Digital Documents - documents that are stored on a computer. The documents may have been created on a computer, as with word-processing files and spreadsheets, or they may have been converted into digital documents by means of document imaging. Digital documents are also referred to as electronic documents.

Digitization - Synonymous with scanning, it is the conversion from printed paper, film, or some other media, to an electronic form where the page is represented as either black and white dots, or color or grayscale pixels.

 

Dithering - A technique that is used to add more colors or shades of gray to an existing image, the goal being to improve the appearance of the image. Can be thought of as the inverse to quantization.


Dots per inch (dpi) -
Measure of output device resolution and quality. For example, the number of pixels per inch on a display device. Measures the number of dots horizontally and vertically.

 

DVD (Digital Video Disk) - An optical storage medium that can store up to 4.7 Gigabytes (single layer), 8.5 GB (double layer), 9.4 GB (double sided, single layer), or 17 GB (double sided, double layer). Transfer rates and seek times are similar to those of CD-ROM for currently available drives. The DVD spec included higher level specs for audio and video capabilities.

 

Fielded Searching - Searching in a text search database which has the records organized into fields. Common fields are title, author, keywords, abstract, and date. Fields give the searcher a means to focus the search.

 

Electronic Document - A document that has been scanned, or was originally created on a computer. Documents become more useful when stored electronically because they can be widely distributed instantly, and allow searching. HTML and PDF are well known electronic document formats.

 

Electronic Imaging - the process by which documents are digitized.

 

Enhancement - Technique for processing an image so that the result is visually clearer than the original image.

 

Filmer/Scanners - These are microfilm cameras that can also operate as electronic document scanners.  A filmer/scanner produces a microfilm image and a digital image of a page in a single exposure and are intended for applications where both microform and electronic copies are desired.   These units offer a labor-saving alternative to microfilming and scanning source documents in separate operations with different equipment.  Alternatively, a filmer/scanner can be used as a microfilm camera only or as a document scanner only for applications that do not require both types of images.  A filmer/scanner may be rotary or planetary in design and operation. Rotary filmer/scanners, the most common configuration, produce 16mm microfilm, like their camera-only counter parts.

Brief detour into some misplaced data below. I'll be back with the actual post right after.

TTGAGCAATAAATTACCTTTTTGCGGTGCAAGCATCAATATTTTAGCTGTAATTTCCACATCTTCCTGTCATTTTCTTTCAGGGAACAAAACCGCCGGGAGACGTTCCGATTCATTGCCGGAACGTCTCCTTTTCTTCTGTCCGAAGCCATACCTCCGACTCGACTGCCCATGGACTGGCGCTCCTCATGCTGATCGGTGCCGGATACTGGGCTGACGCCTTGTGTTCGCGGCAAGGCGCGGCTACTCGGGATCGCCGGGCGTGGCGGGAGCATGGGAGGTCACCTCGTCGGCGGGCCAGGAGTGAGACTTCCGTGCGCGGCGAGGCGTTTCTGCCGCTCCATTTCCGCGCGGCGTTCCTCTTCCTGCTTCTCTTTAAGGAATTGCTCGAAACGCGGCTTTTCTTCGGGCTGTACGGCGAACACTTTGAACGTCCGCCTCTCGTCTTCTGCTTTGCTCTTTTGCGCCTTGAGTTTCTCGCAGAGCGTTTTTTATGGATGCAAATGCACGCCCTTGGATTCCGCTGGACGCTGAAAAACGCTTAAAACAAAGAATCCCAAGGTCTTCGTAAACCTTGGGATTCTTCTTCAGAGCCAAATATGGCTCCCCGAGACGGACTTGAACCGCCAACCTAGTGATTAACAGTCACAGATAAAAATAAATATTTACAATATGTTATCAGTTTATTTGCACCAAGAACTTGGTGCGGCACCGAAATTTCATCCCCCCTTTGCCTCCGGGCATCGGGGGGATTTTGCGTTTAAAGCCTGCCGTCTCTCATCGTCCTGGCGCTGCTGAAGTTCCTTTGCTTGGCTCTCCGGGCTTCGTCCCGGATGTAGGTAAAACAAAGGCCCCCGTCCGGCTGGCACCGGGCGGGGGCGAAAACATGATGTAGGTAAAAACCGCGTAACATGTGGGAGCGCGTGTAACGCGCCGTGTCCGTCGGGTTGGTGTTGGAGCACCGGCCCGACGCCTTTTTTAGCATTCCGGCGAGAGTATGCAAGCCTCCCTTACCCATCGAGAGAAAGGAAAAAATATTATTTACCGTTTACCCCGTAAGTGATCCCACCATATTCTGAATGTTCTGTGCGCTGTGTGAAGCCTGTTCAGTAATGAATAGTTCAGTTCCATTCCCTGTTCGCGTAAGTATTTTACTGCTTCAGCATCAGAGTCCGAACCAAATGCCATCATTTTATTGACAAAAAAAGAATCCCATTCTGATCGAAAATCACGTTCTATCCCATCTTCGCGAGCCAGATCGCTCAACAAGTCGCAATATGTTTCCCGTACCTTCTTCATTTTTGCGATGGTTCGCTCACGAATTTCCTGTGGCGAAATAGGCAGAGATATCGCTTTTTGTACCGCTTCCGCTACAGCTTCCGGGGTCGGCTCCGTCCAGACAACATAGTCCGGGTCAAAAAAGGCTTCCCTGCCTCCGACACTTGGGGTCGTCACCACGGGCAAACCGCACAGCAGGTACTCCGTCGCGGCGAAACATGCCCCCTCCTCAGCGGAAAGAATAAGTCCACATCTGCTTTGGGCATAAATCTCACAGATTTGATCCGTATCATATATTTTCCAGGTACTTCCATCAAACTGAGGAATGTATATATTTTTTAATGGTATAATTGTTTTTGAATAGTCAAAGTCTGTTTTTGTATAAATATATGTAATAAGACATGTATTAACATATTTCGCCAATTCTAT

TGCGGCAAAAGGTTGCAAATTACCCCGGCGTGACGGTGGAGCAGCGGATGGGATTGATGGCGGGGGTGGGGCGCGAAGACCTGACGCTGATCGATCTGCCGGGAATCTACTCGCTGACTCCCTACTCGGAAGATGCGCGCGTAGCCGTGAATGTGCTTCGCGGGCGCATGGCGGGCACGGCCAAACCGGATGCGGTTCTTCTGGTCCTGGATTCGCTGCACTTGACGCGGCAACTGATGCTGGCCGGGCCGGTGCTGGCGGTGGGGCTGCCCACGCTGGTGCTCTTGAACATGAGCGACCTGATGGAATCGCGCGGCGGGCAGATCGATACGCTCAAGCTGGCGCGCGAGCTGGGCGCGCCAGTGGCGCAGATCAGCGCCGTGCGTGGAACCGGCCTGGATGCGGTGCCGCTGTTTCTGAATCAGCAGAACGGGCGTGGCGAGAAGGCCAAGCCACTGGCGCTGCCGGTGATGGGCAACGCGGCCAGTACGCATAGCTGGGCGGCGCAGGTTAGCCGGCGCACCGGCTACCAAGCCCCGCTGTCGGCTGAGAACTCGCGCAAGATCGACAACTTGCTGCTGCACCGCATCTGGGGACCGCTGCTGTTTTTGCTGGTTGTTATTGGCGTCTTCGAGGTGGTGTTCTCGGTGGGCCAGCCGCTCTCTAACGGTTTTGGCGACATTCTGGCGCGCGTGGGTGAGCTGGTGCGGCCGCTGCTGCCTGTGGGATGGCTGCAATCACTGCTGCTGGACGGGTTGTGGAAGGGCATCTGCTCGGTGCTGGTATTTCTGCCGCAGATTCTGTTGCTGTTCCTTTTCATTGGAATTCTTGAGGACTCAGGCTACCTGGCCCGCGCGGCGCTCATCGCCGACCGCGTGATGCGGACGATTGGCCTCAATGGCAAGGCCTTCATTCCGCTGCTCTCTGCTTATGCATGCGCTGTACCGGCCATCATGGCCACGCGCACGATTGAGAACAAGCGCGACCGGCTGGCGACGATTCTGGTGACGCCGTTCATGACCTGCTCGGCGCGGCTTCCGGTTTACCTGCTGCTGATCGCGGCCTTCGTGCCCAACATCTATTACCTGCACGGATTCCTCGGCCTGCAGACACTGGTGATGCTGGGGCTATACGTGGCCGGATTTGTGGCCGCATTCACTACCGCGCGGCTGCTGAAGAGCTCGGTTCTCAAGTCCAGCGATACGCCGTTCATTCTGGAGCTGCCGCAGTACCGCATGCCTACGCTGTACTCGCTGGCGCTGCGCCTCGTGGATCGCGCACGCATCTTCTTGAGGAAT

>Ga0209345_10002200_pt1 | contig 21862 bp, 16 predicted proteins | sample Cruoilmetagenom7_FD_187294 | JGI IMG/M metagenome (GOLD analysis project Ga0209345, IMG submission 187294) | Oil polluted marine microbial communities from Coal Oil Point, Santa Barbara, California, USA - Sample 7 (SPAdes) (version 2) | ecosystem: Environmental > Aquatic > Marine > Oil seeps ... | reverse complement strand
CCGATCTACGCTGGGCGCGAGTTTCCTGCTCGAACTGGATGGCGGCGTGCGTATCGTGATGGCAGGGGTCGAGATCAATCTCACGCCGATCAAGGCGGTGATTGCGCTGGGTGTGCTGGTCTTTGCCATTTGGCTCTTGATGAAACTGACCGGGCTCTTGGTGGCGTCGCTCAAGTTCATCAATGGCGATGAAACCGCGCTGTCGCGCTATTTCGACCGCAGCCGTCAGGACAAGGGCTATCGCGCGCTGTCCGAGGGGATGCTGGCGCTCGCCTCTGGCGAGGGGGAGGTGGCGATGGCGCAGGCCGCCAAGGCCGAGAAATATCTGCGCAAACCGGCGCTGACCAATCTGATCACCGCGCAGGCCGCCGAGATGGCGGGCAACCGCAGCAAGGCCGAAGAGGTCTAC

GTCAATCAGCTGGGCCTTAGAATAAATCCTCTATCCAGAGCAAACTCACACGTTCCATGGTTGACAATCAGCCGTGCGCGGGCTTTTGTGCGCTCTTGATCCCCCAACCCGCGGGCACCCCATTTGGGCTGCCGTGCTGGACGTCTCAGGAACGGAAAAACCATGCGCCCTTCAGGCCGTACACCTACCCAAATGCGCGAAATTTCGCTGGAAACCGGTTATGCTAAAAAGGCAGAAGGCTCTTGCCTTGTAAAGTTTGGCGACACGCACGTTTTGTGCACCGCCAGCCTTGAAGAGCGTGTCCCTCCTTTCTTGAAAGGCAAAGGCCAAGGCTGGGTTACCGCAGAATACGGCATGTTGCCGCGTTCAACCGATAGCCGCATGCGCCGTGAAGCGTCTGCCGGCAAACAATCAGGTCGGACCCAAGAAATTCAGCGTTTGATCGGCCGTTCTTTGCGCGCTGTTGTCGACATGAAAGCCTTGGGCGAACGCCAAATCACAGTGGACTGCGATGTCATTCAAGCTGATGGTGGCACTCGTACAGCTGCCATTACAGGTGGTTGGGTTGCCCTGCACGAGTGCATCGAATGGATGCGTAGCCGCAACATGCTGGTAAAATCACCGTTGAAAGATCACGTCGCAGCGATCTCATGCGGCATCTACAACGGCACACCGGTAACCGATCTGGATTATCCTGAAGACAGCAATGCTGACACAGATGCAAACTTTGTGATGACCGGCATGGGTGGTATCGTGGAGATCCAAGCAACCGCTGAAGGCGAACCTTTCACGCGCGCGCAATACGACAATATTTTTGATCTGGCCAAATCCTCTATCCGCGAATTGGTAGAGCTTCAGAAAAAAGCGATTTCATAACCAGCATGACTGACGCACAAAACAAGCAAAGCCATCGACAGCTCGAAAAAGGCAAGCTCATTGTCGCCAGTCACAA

Filters -Tools that allow you to apply effects to your images. These range from conventional options such as Sharpen, which are intended to improve the quality of an image, to more artistic special effects such as Emboss or Mosaic.

Full Text Searching - One big advantage of electronic documentation is the ability to use the computer to search for words in a document, or search for a document containing the word (or words) you are looking for.

G4 Compression - A compression technique used in Fax Group 4. It produces very good results for black and white, and is frequently used as an option in TIFF files for black and white images. It is also used in Adobe Acrobat (PDF) files.

Gamma Correction- Simply put, the contrast selection used to adjust the recorded image. In microfilm, as with other photographic applications, the term "gamma" is used to describe the relationship between the density of the film image versus the film's exposure to light. Gamma correction allows us to adjust the scanned images' contrast for a variety of applications- to produce more natural-looking images, to "lift" or enhance text on dark film to make it more readable, to compensate for under- or over-exposure, etc. (2) The contrast around the midtone of an image. Adjust the gamma and you can alter the brightness of an image without drastically affecting shadows or highlights.